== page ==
Woods closes chapter on California childhood
The only time Los Angeles area golf fans could watch Tiger Woods
up close was during the World Challenge, a holiday event that
attracts an 18-man field from the top 50 in the world.
This week’s tournament will be the last at Sherwood Country
Club. Woods is moving the event to Isleworth, his old home in
central Florida. Then, it could be headed to the Bahamas.
In effect, he’s closing a chapter on golf in the Southern
California area he always called home.
The Tiger Woods Learning Center, a superb complex that recently
received a Golden Bell Award for excellence in education, remains
his tie to Southern California. And the Tiger Woods Foundation
headquarters will stay in Irvine.
But he stopped playing Riviera in 2006 after he narrowly made
the cut. The only regular event in California that Woods still
plays is in Torrey Pines, a two-hour drive from his hometown of
Cypress in Orange County.
Woods leaves a trail of stories behind him. Here are five from
his time in Southern California.
TIGER VS. SLAMMIN’ SAMMY: Woods was just starting kindergarten
when he was invited to join Sam Snead at Calabasas Country Club
just north of LA. They played two holes, starting with a par 3.
Woods hit into a creek fronting the green, and Snead suggested he
just pick it up and drop it.
”That kind of ticked me off, so I decided to play it out of the
water,” Woods once recalled. ”I knocked it on the green and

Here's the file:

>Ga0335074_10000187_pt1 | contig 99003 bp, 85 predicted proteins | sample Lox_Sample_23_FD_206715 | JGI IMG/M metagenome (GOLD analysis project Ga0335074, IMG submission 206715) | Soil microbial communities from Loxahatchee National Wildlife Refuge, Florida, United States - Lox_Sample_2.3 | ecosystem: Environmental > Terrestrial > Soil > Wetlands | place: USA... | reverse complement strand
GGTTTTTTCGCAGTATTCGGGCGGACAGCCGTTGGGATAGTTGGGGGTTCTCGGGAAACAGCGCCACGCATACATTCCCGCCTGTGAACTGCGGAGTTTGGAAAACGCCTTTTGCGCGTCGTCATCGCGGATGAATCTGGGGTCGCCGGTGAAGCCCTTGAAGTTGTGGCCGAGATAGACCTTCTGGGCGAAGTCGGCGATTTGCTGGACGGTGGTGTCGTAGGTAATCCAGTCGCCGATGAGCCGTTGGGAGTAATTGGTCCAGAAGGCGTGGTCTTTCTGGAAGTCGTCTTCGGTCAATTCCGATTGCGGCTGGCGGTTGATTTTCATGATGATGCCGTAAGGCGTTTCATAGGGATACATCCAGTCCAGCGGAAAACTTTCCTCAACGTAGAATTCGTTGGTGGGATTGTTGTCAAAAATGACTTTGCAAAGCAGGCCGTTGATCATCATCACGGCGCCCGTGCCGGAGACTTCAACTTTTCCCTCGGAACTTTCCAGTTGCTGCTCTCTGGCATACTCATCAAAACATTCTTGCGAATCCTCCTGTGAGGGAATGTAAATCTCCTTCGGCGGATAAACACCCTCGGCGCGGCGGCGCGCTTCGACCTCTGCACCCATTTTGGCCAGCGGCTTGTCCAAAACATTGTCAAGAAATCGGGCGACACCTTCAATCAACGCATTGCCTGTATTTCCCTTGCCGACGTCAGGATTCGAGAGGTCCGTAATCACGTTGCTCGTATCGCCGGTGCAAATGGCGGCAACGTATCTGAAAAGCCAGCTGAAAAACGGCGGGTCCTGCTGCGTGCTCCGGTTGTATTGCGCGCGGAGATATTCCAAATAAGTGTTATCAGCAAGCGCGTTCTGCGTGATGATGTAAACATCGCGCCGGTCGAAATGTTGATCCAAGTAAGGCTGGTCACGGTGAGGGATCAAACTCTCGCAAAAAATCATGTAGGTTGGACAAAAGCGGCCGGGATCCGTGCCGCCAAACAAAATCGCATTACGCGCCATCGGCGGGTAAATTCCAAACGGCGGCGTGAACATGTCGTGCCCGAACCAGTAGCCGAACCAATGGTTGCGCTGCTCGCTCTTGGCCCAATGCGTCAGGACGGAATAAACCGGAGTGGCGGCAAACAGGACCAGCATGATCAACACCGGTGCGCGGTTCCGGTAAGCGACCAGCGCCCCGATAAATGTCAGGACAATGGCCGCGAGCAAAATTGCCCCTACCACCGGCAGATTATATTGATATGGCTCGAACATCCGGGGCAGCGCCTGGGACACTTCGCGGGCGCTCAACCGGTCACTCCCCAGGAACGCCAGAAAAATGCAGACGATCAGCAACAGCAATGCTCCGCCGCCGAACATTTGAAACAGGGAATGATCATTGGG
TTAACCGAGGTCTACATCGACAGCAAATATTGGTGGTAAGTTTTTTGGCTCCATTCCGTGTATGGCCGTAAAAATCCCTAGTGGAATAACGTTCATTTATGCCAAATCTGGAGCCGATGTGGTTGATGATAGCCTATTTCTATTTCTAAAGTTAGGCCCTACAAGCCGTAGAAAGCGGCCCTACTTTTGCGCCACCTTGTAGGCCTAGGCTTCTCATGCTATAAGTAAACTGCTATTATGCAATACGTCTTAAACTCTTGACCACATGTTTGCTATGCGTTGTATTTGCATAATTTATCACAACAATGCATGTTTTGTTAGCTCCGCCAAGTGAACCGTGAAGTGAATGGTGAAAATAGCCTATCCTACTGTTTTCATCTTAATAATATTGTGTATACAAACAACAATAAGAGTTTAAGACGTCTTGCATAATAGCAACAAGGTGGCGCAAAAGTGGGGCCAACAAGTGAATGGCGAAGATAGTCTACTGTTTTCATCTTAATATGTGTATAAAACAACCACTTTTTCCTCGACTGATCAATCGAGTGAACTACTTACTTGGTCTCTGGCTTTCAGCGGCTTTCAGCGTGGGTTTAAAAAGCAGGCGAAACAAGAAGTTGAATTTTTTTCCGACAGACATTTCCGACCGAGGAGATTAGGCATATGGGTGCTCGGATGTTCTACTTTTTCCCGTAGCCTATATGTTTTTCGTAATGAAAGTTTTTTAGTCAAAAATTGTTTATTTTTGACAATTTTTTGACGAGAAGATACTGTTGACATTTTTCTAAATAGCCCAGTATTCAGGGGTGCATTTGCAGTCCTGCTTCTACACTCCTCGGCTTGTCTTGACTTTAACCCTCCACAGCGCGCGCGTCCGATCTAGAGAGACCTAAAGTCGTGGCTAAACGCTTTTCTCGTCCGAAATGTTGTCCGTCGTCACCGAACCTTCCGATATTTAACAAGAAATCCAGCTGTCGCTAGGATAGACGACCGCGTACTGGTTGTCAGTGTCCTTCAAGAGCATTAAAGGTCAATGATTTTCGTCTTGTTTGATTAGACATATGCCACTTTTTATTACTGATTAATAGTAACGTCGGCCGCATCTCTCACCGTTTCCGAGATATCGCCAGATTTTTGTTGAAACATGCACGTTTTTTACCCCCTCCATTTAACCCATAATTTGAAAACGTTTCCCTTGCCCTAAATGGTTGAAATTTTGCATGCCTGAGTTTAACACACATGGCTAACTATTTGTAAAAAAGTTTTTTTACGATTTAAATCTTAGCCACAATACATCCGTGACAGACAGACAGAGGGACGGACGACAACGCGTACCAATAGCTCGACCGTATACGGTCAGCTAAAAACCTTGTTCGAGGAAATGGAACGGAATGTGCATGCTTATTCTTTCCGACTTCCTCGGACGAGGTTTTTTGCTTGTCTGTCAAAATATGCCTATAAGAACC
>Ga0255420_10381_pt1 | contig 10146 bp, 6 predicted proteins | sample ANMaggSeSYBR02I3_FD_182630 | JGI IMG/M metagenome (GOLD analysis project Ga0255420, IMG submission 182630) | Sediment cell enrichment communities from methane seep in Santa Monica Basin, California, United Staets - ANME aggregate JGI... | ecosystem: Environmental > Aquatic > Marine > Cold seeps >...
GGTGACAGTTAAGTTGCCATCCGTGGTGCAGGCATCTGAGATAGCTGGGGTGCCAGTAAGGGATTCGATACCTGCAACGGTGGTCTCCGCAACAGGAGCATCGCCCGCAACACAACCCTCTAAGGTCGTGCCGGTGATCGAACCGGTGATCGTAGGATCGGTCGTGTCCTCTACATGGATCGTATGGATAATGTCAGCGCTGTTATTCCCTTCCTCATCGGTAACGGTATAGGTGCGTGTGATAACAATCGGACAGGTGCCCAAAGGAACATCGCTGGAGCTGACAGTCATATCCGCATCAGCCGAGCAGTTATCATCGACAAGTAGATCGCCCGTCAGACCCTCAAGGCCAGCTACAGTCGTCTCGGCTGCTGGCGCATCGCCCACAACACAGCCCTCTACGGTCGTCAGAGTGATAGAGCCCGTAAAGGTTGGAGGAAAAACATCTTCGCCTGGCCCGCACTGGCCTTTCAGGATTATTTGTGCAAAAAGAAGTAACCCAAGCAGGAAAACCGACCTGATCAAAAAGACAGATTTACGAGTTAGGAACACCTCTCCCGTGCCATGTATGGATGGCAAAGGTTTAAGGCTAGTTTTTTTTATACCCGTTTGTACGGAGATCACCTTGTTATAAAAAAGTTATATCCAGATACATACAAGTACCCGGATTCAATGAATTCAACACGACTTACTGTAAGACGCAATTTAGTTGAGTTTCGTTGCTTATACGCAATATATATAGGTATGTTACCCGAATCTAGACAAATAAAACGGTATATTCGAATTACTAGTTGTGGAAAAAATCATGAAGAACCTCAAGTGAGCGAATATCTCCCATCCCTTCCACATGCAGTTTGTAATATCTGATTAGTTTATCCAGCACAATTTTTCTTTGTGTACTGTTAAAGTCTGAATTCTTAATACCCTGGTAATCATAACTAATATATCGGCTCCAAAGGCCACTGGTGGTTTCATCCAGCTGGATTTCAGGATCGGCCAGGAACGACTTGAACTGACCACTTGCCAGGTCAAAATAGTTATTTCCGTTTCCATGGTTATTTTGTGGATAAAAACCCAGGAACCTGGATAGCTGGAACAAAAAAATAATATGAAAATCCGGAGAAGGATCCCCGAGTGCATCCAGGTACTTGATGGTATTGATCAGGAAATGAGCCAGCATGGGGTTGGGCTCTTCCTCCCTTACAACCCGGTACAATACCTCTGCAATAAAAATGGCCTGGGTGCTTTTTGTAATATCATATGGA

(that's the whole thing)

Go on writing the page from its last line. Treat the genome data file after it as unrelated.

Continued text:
two-putted for my 4.” Now, he is only four victories from breaking
Snead’s record for career U.S. PGA Tour victories.
THE DEBUT: Woods missed his first seven cuts on the tour,
starting with the 1992 Nissan Open in his debut at age 16. He
opened with a 72 and was in reasonable shape to make the cut until
what his father said was a growth spurt. Woods shot 75 the next day
and headed back to high school.
”I was hitting the ball good the first few days of the week,
but then I suddenly outgrew my club shaft,” Woods said a year
His father said they didn’t figure out what happened until the
tournament was over.
”He was in a growth cycle, and those teenage muscles just grew
overnight,” Earl Woods said.
THE END OF RIVIERA: A beautiful afternoon off Sunset Boulevard
turned nasty without warning, and Woods was on his back nine at
Riviera without rain gear in 2006. He bogeyed two of his last three
holes for a 74 to presumably miss the cut – until three more
players dropped shots coming in and Woods made the cut on the
He was to be paired on the Saturday with JB Holmes, a
big-hitting rookie who had just smashed his way to victory in
Phoenix. The next morning, Woods was a no-show. He withdrew because
of the flu, and he has not been back to Riviera since.
THE POWER MOVE: It was baking hot in August for the ”Showdown
at Sherwood” in 1999, a nationally televised exhibition against
David Duval, who had returned to No. 1 in the world. Because it was
not an official tour event, the caddies wore shorts.
A tour rules official ordered them to change into pants. Duval’s
caddie complied. Woods’ caddie, Steve Williams, did not. The rules
officials made it clear to Williams that if he did not change into
trousers, it would be the last time he caddied on the tour.
Woods, listening to this conversation, interrupted by saying,
”Guess I’ll be playing in Europe next year.”
Williams wore shorts. Woods won the match. And it wasn’t long
before shorts were approved for caddies on the tour.
THE WIN: Of the five wins at his World Challenge, none was more
meaningful than in 2011. One shot behind with two to play, Woods
birdied his last two holes to beat Zach Johnson. It was his first
win since his personal life came crashing down, a span of 26
official tournaments over 749 days.
”If he steadily progresses, keeps getting confidence and moving
forward,” Jim Furyk said that day, ”he’s going to return and be
one of the best players in the game again.”
Woods won three times the following year, five times this year.
For his swansong at Sherwood, he is No. 1 in the world.